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Coming To A Cinema Near You…

The disruption triggered by OTT platforms is exciting but how can we still draw audiences to cinemas?


The buzzword today in corporate cabins and coffee shops among the Suits and the Strugglers is ‘Content’. Everyone is searching for it, like the Holy Grail. Everyone wants to make good content and the reason is simple – it drives people to the theatres, and therein lies our biggest struggle!

The movie business is all about footfalls. So far, 2017 has seen one of the lowest number of footfalls and the box office has been muted except for a few films that have delivered the numbers and have excited people enough to come to the theatres.

In the case of Baahubali: The Conclusion, theatres which had a weekly share of ` 20,000 were generating a share of ` 4-5 lakhs a week. This film also showed the potential of the pan-India box office and has reinforced the power of content. In a similar vein, the audience has been equally unforgiving this year. No matter who leads a film, bad content has been pummelled. The year 2017 has clearly told us – the Indian audience is discerning and cannot be taken for granted – and we have no choice but to shape up!

It is important that we create content that excites people, stirs their imagination, lifts boredom and gives them an escape from their day to day lives – and we all know that we need to because if movies work people come to theatres, and exhibitors, distributors, producers, broadcasters, OTT platforms, all in the chain derive value.

This means that we need people to come to theatres but of late that is becoming a challenge – we will come back to this as we evaluate some interesting shifts driven by the advent of OTT platforms and their need to access content.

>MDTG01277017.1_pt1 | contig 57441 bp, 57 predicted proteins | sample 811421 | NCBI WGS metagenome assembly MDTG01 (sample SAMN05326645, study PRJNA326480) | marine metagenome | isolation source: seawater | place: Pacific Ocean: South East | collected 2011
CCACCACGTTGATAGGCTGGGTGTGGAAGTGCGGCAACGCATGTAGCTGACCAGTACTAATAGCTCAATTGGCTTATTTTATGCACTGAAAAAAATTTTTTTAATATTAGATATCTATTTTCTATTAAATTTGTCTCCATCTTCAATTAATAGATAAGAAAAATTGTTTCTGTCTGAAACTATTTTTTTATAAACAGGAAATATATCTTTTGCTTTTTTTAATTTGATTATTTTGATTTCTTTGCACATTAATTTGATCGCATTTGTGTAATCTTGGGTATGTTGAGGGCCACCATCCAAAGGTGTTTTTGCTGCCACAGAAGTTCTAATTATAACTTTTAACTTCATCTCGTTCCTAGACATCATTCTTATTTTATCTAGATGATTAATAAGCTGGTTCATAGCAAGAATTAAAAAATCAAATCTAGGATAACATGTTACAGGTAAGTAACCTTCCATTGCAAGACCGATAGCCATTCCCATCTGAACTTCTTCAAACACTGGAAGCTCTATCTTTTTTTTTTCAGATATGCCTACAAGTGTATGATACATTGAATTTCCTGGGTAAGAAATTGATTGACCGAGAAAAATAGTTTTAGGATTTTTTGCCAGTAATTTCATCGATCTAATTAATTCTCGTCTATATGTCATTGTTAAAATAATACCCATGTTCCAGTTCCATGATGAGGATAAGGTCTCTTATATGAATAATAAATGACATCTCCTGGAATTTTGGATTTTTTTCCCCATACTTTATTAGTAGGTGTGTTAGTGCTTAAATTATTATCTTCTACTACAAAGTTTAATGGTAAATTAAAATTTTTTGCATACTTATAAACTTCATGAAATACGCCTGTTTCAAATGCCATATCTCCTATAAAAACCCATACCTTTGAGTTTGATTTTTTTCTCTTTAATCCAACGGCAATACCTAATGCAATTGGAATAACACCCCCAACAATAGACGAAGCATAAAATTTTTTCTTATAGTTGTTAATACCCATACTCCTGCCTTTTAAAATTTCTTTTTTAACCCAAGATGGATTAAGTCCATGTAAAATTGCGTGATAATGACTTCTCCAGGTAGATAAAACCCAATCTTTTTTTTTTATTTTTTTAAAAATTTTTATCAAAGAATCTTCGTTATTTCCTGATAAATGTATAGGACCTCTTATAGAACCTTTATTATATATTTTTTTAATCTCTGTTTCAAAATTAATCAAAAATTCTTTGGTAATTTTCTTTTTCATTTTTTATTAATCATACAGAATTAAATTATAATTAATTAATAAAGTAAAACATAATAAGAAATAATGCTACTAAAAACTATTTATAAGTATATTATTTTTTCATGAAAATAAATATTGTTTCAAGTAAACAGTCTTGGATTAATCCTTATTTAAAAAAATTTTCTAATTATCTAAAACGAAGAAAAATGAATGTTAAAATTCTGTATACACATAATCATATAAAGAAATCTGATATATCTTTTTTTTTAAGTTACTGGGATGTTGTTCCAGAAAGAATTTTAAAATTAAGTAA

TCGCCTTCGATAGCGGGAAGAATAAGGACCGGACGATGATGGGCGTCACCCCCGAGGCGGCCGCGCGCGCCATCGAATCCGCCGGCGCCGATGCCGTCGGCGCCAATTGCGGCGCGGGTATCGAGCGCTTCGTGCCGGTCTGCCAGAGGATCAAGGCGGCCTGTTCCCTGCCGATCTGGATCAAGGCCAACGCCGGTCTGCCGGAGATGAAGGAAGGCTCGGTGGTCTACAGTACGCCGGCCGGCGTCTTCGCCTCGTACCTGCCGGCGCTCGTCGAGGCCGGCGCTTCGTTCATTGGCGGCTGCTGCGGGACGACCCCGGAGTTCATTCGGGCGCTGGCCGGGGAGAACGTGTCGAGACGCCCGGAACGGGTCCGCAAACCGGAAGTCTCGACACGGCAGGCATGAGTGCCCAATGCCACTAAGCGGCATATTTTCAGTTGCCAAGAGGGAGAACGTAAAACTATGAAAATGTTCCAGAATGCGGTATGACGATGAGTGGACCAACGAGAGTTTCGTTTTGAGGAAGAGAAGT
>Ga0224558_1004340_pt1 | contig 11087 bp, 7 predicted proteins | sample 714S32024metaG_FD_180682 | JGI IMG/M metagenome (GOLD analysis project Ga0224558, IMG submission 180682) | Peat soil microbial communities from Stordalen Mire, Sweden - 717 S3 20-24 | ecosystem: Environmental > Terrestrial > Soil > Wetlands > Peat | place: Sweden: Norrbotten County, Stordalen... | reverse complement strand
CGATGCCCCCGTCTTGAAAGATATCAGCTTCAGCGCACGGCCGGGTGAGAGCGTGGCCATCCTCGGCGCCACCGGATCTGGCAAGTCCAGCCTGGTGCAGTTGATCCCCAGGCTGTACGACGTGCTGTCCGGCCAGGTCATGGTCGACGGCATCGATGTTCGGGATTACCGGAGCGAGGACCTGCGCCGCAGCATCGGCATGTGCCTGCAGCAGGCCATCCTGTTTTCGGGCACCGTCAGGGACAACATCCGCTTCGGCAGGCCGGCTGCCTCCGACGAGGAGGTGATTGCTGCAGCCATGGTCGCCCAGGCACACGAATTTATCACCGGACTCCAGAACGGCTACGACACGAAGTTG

OTT Disrupting The Content Consumption Pattern

It has certainly been good news for the industry. With the advent of the OTT platforms, there is a greater demand for content. This translates into a need for acquired content and to create in-house content.

Actors, directors, script writers, production houses are in demand and have been given the leverage to experiment with different types of content, and film studios with their libraries are being fought for and pursued aggressively.

For motion picture producers, digital rights are now offering far better scope for monetisation to offset production costs. Cable and satellite deals, which were till now the best source of revenue for monetisation of non-theatrical rights, are being matched by OTT players as they seek to bypass the C&S windowing to become the preferred choice after the theatrical release of a film.

From scripts to book rights, Amazon and Netflix are competing sharply in the content market and whenever there is high competition in any industry, it tends to gain overall.

Where Are The Consumers Watching This Content?